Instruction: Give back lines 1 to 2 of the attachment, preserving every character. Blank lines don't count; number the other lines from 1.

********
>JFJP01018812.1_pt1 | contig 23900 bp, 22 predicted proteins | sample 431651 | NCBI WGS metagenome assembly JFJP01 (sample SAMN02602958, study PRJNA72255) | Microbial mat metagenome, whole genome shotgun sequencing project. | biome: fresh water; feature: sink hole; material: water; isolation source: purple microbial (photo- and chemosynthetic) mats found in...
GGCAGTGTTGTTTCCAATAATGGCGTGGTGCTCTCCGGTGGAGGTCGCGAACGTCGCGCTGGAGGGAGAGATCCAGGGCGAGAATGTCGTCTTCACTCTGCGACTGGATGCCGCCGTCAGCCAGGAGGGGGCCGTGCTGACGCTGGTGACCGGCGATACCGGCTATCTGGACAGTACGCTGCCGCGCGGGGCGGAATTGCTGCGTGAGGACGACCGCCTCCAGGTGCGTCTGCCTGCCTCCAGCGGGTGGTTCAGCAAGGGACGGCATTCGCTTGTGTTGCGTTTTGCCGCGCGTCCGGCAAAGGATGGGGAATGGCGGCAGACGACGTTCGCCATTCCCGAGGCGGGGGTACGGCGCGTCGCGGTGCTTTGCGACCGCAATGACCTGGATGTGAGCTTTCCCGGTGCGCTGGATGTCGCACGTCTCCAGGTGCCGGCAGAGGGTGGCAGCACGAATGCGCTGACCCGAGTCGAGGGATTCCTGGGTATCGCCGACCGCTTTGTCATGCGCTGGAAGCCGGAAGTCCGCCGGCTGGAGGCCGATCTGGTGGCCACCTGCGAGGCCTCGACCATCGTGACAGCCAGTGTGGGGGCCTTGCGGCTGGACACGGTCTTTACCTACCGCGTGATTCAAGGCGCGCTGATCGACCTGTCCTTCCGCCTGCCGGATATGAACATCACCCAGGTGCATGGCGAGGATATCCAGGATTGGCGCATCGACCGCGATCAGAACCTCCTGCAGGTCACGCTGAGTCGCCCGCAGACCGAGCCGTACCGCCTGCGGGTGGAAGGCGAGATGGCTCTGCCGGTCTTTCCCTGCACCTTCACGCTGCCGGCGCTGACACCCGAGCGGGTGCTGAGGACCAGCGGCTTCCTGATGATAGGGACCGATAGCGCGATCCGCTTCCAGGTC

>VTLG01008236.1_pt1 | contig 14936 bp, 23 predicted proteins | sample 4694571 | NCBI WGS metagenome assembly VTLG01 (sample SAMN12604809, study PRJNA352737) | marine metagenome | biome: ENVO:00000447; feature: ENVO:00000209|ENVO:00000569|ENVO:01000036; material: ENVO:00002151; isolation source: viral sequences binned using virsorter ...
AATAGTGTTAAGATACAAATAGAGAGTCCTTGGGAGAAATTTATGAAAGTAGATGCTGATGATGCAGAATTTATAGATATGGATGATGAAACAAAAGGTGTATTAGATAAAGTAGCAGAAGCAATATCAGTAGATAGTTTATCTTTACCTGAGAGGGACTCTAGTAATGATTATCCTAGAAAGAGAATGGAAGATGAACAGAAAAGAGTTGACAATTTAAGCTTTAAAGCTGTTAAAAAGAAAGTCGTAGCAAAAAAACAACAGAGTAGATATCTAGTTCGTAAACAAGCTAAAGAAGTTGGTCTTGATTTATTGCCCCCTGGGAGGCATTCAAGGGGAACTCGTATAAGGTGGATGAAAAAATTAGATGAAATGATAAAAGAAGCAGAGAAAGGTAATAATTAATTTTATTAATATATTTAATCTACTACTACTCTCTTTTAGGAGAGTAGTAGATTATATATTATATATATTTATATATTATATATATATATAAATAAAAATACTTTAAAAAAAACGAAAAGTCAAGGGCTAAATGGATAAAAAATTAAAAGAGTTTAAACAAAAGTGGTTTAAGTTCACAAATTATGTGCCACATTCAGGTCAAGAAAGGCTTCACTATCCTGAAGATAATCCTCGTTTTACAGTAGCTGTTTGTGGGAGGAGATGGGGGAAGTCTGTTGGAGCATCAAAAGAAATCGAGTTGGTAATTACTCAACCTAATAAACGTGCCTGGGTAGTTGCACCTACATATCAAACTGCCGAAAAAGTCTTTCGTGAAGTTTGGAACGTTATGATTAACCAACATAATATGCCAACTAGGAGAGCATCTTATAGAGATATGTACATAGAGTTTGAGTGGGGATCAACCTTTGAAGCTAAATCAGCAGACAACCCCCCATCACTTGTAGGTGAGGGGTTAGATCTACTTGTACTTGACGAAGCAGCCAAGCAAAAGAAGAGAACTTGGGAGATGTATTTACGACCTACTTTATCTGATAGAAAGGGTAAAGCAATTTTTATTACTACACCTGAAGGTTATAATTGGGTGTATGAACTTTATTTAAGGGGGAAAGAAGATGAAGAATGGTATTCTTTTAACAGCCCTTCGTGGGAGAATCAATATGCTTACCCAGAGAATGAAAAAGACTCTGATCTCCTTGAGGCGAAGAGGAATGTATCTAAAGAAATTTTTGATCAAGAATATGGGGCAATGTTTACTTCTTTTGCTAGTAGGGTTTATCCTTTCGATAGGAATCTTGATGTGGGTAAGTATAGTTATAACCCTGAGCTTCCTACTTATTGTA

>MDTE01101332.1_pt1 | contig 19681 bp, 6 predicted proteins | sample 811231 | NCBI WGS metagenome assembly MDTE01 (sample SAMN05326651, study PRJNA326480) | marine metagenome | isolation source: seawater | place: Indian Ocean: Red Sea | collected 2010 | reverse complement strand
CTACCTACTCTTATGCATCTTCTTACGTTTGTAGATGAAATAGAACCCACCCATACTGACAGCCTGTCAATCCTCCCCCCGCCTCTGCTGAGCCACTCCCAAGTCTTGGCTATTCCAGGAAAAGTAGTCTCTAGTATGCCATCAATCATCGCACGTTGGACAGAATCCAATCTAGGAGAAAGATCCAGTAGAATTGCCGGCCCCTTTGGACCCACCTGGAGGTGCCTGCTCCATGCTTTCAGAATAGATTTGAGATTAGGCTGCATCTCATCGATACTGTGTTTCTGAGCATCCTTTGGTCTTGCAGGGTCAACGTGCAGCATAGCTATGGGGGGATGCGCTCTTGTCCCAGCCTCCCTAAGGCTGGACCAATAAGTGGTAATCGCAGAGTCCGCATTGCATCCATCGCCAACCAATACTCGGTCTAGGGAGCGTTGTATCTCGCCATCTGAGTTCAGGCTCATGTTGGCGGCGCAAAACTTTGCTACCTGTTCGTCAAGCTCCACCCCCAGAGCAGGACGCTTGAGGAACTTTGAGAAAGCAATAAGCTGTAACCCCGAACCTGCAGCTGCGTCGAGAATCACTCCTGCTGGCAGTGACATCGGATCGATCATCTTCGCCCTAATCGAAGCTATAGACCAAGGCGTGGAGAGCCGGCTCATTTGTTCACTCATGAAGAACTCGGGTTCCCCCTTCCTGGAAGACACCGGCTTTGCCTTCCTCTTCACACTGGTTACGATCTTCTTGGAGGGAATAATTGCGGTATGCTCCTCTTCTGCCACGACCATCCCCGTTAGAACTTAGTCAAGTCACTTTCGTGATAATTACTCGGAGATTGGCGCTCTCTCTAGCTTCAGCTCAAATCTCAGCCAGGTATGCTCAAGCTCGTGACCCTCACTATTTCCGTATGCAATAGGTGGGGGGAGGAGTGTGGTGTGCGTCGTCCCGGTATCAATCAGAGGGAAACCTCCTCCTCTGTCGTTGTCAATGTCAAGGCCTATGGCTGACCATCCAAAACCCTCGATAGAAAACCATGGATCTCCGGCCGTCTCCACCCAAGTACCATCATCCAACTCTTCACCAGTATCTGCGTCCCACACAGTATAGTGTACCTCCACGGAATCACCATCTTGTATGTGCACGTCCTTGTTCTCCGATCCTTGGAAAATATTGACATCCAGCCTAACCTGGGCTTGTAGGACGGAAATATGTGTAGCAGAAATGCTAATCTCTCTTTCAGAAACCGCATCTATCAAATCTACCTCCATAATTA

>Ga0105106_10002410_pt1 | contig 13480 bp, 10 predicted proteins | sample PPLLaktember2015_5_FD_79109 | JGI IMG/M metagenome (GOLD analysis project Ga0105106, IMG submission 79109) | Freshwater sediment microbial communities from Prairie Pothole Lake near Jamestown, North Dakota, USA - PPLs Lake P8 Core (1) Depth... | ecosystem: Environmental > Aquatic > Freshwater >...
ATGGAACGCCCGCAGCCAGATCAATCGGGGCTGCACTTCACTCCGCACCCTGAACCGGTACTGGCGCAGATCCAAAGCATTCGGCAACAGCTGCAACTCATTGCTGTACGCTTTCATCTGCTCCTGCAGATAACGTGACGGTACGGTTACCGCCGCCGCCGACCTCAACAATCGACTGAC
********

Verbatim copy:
>JFJP01018812.1_pt1 | contig 23900 bp, 22 predicted proteins | sample 431651 | NCBI WGS metagenome assembly JFJP01 (sample SAMN02602958, study PRJNA72255) | Microbial mat metagenome, whole genome shotgun sequencing project. | biome: fresh water; feature: sink hole; material: water; isolation source: purple microbial (photo- and chemosynthetic) mats found in...
GGCAGTGTTGTTTCCAATAATGGCGTGGTGCTCTCCGGTGGAGGTCGCGAACGTCGCGCTGGAGGGAGAGATCCAGGGCGAGAATGTCGTCTTCACTCTGCGACTGGATGCCGCCGTCAGCCAGGAGGGGGCCGTGCTGACGCTGGTGACCGGCGATACCGGCTATCTGGACAGTACGCTGCCGCGCGGGGCGGAATTGCTGCGTGAGGACGACCGCCTCCAGGTGCGTCTGCCTGCCTCCAGCGGGTGGTTCAGCAAGGGACGGCATTCGCTTGTGTTGCGTTTTGCCGCGCGTCCGGCAAAGGATGGGGAATGGCGGCAGACGACGTTCGCCATTCCCGAGGCGGGGGTACGGCGCGTCGCGGTGCTTTGCGACCGCAATGACCTGGATGTGAGCTTTCCCGGTGCGCTGGATGTCGCACGTCTCCAGGTGCCGGCAGAGGGTGGCAGCACGAATGCGCTGACCCGAGTCGAGGGATTCCTGGGTATCGCCGACCGCTTTGTCATGCGCTGGAAGCCGGAAGTCCGCCGGCTGGAGGCCGATCTGGTGGCCACCTGCGAGGCCTCGACCATCGTGACAGCCAGTGTGGGGGCCTTGCGGCTGGACACGGTCTTTACCTACCGCGTGATTCAAGGCGCGCTGATCGACCTGTCCTTCCGCCTGCCGGATATGAACATCACCCAGGTGCATGGCGAGGATATCCAGGATTGGCGCATCGACCGCGATCAGAACCTCCTGCAGGTCACGCTGAGTCGCCCGCAGACCGAGCCGTACCGCCTGCGGGTGGAAGGCGAGATGGCTCTGCCGGTCTTTCCCTGCACCTTCACGCTGCCGGCGCTGACACCCGAGCGGGTGCTGAGGACCAGCGGCTTCCTGATGATAGGGACCGATAGCGCGATCCGCTTCCAGGTC